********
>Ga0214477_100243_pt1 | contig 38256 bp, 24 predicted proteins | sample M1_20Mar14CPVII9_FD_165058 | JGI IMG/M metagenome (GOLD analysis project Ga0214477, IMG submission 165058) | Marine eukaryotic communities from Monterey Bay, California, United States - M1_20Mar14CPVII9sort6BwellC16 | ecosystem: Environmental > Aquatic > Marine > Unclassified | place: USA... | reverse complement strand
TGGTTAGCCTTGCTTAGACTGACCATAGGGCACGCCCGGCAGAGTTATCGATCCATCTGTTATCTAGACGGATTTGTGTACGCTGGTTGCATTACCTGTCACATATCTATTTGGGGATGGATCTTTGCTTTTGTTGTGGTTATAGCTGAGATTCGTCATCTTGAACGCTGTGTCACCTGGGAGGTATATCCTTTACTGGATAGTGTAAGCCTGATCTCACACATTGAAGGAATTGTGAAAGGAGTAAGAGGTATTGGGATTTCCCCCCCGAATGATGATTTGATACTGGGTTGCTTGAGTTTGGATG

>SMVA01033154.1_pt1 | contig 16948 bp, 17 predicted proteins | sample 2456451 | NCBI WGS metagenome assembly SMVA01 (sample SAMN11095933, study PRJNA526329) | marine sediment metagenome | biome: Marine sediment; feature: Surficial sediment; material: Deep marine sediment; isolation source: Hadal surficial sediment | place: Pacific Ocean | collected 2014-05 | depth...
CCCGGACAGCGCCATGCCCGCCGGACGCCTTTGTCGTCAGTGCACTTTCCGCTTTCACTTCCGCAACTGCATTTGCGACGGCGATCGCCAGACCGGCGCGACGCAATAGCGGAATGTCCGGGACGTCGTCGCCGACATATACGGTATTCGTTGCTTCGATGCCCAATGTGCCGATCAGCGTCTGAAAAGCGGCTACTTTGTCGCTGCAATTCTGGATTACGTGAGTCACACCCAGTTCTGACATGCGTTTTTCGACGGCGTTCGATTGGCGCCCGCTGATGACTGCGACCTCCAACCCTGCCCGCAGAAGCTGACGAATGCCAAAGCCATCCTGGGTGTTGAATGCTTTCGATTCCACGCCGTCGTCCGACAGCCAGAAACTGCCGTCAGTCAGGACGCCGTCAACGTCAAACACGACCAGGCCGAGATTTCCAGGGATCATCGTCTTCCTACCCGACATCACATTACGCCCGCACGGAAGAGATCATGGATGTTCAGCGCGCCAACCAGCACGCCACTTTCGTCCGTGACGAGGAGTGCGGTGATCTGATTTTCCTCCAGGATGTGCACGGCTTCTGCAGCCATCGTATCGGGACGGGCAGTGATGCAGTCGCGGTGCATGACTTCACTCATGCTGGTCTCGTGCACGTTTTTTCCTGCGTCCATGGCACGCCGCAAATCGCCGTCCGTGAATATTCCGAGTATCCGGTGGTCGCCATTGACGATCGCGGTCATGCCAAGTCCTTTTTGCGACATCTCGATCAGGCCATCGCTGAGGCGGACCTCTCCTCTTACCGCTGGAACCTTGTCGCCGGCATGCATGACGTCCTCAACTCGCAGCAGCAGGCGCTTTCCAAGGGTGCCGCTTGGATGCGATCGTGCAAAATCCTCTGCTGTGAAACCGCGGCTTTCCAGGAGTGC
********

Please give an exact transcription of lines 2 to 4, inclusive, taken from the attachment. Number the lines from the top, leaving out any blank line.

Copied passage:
TGGTTAGCCTTGCTTAGACTGACCATAGGGCACGCCCGGCAGAGTTATCGATCCATCTGTTATCTAGACGGATTTGTGTACGCTGGTTGCATTACCTGTCACATATCTATTTGGGGATGGATCTTTGCTTTTGTTGTGGTTATAGCTGAGATTCGTCATCTTGAACGCTGTGTCACCTGGGAGGTATATCCTTTACTGGATAGTGTAAGCCTGATCTCACACATTGAAGGAATTGTGAAAGGAGTAAGAGGTATTGGGATTTCCCCCCCGAATGATGATTTGATACTGGGTTGCTTGAGTTTGGATG

>SMVA01033154.1_pt1 | contig 16948 bp, 17 predicted proteins | sample 2456451 | NCBI WGS metagenome assembly SMVA01 (sample SAMN11095933, study PRJNA526329) | marine sediment metagenome | biome: Marine sediment; feature: Surficial sediment; material: Deep marine sediment; isolation source: Hadal surficial sediment | place: Pacific Ocean | collected 2014-05 | depth...
CCCGGACAGCGCCATGCCCGCCGGACGCCTTTGTCGTCAGTGCACTTTCCGCTTTCACTTCCGCAACTGCATTTGCGACGGCGATCGCCAGACCGGCGCGACGCAATAGCGGAATGTCCGGGACGTCGTCGCCGACATATACGGTATTCGTTGCTTCGATGCCCAATGTGCCGATCAGCGTCTGAAAAGCGGCTACTTTGTCGCTGCAATTCTGGATTACGTGAGTCACACCCAGTTCTGACATGCGTTTTTCGACGGCGTTCGATTGGCGCCCGCTGATGACTGCGACCTCCAACCCTGCCCGCAGAAGCTGACGAATGCCAAAGCCATCCTGGGTGTTGAATGCTTTCGATTCCACGCCGTCGTCCGACAGCCAGAAACTGCCGTCAGTCAGGACGCCGTCAACGTCAAACACGACCAGGCCGAGATTTCCAGGGATCATCGTCTTCCTACCCGACATCACATTACGCCCGCACGGAAGAGATCATGGATGTTCAGCGCGCCAACCAGCACGCCACTTTCGTCCGTGACGAGGAGTGCGGTGATCTGATTTTCCTCCAGGATGTGCACGGCTTCTGCAGCCATCGTATCGGGACGGGCAGTGATGCAGTCGCGGTGCATGACTTCACTCATGCTGGTCTCGTGCACGTTTTTTCCTGCGTCCATGGCACGCCGCAAATCGCCGTCCGTGAATATTCCGAGTATCCGGTGGTCGCCATTGACGATCGCGGTCATGCCAAGTCCTTTTTGCGACATCTCGATCAGGCCATCGCTGAGGCGGACCTCTCCTCTTACCGCTGGAACCTTGTCGCCGGCATGCATGACGTCCTCAACTCGCAGCAGCAGGCGCTTTCCAAGGGTGCCGCTTGGATGCGATCGTGCAAAATCCTCTGCTGTGAAACCGCGGCTTTCCAGGAGTGC